Data is only valuable if it is useful both to the organisation as a whole and the people who use it. So how do you make data valuable to 2.2 million employees?
Elpida Orminadou is Vice President of Global People Analytics at Walmart, her dream is that all of Walmart’s employees should use data and analytics in their work. This is currently one of Walmart’s top strategic priorities, with the aim being that data analytics is going to be the thing that takes this retail giant into the future. However, being a company with 2.2 million employees, 65,000 managers and 11,000 stores, implementing this is no small challenge.
So what are her key ingredients?
- Executive sponsorship is critical: this may sounds obvious but it’s still worth mentioning. With such a large workforce the enthusiasm for analytics must cascade right from the top.
- It’s not about the data, it’s about the insights: data alone is not valuable, however the way the data is used can be immensely valuable. There are two key questions you should ask: ‘What for?’ and ‘So what?’ – start with a clear reason for wanting analytics and end with insights which can guide decisions.
- Cross-functional relationships: organisational data is most powerful when there is consistency across the organisation.
- Hire, engage and retain top talent: know the priorities in your employee criteria. At Walmart diversity in thinking can be more valuable than technical skills when hiring. Many people spend more time at work than they do anywhere else so work must be meaningful and engaging. Combining this with a desirable working environment is key for retention.
Driving Value Through an Analytics Maturity Model
A key emphasis for Walmart is the value of insights, clearly just having the data is not enough – you want to drive as much value as possible from insights. To enable this for their employees they use an analytics maturity model.
Step 1: Collect and clean the data – this may be a lengthy step in the process but unfortunately it doesn’t result in immediate value. The quality of data sources, appropriate reporting and analytics on demand all help to build a solid foundation. (For more on cleaning data see our blog, 4 strategies to ensure data quality).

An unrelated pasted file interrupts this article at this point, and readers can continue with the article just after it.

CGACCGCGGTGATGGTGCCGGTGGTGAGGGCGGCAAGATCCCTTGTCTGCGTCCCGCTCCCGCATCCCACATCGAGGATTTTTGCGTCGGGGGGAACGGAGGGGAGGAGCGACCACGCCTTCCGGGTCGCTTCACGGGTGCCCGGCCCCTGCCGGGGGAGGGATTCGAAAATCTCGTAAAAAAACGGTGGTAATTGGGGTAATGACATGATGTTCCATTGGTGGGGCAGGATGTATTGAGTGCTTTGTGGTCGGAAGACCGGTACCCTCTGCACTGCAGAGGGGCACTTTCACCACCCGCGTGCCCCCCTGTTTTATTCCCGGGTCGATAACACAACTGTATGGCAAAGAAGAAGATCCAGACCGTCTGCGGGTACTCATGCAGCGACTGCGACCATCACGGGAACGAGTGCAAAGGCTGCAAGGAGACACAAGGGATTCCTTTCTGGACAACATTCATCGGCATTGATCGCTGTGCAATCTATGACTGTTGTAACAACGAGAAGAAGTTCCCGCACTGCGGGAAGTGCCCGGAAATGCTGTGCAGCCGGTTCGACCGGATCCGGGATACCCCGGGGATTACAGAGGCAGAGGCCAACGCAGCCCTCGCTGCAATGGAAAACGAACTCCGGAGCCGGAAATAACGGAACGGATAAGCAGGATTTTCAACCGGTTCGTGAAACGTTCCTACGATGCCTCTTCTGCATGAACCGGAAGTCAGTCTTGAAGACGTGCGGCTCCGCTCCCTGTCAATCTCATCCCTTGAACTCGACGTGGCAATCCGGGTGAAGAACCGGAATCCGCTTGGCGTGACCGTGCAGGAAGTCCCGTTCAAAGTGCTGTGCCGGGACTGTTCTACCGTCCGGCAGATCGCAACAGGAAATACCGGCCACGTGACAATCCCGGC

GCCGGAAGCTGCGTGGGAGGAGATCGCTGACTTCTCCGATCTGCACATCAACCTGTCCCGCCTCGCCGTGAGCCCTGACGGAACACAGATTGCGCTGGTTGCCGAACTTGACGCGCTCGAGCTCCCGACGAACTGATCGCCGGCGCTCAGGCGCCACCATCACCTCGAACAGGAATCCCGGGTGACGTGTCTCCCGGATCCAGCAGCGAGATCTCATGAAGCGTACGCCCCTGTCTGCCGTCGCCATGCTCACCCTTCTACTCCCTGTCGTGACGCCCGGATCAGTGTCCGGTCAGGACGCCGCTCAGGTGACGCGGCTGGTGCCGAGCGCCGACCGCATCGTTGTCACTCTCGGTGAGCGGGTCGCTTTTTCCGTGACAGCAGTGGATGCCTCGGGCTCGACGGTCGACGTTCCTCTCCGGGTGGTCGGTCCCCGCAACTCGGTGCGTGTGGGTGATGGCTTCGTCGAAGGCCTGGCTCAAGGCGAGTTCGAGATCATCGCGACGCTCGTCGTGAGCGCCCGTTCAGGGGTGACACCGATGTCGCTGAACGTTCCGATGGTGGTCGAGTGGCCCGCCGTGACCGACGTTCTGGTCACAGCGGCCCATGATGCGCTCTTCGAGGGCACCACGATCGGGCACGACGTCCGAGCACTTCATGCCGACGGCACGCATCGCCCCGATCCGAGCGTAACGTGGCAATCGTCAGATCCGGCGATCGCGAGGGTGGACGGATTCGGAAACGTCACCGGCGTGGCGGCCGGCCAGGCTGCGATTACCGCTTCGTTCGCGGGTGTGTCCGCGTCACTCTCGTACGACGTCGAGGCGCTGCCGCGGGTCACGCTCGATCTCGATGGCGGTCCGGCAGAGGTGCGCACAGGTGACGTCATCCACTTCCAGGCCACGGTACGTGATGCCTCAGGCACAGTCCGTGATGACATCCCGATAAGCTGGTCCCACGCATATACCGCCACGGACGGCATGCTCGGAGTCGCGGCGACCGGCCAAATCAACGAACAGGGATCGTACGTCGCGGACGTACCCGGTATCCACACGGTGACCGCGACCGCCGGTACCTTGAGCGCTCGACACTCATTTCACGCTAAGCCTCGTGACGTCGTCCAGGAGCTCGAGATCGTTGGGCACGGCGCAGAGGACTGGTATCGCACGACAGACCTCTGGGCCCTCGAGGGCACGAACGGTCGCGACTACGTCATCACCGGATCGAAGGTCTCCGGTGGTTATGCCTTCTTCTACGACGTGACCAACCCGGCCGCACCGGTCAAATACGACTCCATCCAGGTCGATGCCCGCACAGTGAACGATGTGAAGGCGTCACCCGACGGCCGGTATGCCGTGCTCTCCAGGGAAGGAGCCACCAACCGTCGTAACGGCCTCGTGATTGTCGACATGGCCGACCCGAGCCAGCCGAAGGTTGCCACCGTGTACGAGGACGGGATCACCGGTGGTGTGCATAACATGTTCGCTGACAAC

Step 2: The data you have will give you information about now and the past. This is the first step to building value and will give you an initial insight into the current state of the organisation.
Step 3: When data becomes really powerful it gives us the knowledge to model predictions about what may happen in the future. This knowledge can then be used for intelligent optimisation and innovation in order to drive business improvement. This is why data is so valuable and why so many HR departments are looking to exploit their data.
What does success look like?
Elpida’s team is delivering all of this across the business. The senior team are responsible for aligning the initiative to the company strategy, thought leaders establish expertise by area and specialists are consulted on technical points such as statistics and psychology.
By the end of the program the hope is that all of Walmart’s workforce will be analytically minded. Data analytics will be the key driver pushing Walmart into the future. Initiatives like these highlight the benefit of intuitive, user-friendly tools to engage an entire organisation in the power of data.
The mood at HR Tech Congress
There is a real sense that HR has now finally begun its long needed transformation to becoming a technology friendly and business savvy function. But while practitioners now realise the value of data, the key is to focus. There is a lot of data and a lot of business initiatives. HR must focus on the high value questions to the business and demonstrate explicitly the connections between HR and business impact. Only by doing this will the function move along the HR analytics maturity model as only then will the business buy in.
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